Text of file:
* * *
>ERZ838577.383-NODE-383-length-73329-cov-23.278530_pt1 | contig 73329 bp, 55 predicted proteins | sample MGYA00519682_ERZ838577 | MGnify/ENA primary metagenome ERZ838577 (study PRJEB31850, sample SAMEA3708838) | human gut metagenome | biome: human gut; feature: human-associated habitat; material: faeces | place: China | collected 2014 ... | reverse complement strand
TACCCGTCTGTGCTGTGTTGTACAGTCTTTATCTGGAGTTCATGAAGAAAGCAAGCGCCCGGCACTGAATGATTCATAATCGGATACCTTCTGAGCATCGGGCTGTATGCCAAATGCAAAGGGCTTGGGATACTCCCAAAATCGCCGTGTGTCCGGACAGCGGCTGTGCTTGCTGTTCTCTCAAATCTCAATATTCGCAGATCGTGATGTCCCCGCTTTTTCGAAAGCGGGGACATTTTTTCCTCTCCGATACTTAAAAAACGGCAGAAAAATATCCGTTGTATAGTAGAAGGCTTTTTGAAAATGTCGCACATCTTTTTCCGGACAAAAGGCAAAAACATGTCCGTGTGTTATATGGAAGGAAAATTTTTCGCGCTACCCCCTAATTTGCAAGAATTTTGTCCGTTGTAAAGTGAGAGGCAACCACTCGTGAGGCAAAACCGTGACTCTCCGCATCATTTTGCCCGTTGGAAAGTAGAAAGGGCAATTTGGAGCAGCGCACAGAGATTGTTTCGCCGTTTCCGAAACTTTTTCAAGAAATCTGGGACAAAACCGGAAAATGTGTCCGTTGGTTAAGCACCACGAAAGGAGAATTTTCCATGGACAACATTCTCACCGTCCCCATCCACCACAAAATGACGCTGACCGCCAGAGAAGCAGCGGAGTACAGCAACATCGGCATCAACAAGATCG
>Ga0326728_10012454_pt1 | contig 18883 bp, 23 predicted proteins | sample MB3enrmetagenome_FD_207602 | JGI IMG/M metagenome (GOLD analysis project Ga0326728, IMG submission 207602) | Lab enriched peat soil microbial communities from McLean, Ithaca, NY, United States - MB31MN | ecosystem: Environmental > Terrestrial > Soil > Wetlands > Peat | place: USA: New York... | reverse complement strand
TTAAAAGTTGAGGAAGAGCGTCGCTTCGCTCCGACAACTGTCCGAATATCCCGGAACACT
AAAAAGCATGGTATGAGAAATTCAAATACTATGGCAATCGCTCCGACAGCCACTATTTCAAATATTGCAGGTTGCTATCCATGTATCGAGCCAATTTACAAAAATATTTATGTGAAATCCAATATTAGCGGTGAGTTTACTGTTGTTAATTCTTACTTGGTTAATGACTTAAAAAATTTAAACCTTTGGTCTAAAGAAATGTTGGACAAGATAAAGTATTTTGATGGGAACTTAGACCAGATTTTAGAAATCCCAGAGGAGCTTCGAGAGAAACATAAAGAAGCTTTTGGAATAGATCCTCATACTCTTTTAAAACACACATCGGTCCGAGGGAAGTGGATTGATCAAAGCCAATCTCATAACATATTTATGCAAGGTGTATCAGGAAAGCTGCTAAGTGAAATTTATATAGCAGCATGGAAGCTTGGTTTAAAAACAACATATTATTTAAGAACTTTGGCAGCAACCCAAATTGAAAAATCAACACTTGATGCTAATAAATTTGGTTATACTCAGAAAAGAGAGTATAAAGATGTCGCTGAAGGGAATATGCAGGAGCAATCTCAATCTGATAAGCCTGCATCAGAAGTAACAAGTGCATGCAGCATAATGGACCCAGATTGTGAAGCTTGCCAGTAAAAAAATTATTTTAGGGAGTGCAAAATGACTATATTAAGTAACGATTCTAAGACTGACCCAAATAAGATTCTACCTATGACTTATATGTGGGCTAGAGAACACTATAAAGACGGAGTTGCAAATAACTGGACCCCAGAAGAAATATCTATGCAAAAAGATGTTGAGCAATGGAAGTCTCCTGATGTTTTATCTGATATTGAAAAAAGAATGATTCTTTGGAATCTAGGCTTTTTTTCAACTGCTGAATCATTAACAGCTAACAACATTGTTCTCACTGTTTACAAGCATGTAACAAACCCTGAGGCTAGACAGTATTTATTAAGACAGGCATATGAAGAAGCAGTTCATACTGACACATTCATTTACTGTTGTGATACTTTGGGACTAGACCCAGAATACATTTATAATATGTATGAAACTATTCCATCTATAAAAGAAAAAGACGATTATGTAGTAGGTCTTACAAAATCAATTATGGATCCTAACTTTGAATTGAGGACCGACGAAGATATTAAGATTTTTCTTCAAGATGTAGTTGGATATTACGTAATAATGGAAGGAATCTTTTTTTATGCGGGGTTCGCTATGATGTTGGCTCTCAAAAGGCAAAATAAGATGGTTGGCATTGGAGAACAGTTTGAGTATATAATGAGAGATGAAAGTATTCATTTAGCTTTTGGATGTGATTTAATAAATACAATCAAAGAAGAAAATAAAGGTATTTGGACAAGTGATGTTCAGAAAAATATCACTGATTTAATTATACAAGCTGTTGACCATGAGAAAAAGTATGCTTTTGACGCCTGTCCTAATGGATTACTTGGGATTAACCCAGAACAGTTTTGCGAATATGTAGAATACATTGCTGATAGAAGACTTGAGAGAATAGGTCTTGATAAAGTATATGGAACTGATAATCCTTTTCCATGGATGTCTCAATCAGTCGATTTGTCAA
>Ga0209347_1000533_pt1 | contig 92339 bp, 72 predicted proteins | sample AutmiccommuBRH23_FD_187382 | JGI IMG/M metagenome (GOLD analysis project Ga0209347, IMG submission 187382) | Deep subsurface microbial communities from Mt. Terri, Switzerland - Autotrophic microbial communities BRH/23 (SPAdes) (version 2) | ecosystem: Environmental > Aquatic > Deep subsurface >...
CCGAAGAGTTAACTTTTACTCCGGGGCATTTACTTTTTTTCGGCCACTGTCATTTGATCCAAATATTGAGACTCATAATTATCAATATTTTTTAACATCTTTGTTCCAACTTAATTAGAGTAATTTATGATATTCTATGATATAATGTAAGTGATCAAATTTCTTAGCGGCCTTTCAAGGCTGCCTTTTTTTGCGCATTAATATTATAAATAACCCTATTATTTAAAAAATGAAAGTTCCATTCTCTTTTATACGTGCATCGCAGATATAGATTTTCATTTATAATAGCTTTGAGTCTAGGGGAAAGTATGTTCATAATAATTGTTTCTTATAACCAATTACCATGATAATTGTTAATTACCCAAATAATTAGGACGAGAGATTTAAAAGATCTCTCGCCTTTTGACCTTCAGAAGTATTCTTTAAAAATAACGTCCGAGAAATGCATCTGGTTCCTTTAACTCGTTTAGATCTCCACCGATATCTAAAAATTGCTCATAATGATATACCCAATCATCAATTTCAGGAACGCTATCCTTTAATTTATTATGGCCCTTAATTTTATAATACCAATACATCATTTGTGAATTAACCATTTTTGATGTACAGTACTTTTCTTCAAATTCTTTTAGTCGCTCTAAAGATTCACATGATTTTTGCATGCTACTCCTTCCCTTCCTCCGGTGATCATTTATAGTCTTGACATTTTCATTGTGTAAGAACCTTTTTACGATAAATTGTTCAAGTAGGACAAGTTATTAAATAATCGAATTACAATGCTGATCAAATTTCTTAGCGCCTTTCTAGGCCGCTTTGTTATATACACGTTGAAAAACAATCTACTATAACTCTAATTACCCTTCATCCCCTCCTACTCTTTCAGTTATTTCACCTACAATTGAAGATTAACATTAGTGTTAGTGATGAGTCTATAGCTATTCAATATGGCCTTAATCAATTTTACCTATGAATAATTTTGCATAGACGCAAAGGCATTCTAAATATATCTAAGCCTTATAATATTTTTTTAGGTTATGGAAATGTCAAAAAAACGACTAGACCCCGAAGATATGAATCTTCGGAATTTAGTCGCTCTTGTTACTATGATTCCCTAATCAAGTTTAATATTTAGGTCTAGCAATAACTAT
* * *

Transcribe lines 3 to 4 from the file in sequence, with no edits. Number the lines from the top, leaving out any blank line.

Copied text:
>Ga0326728_10012454_pt1 | contig 18883 bp, 23 predicted proteins | sample MB3enrmetagenome_FD_207602 | JGI IMG/M metagenome (GOLD analysis project Ga0326728, IMG submission 207602) | Lab enriched peat soil microbial communities from McLean, Ithaca, NY, United States - MB31MN | ecosystem: Environmental > Terrestrial > Soil > Wetlands > Peat | place: USA: New York... | reverse complement strand
TTAAAAGTTGAGGAAGAGCGTCGCTTCGCTCCGACAACTGTCCGAATATCCCGGAACACT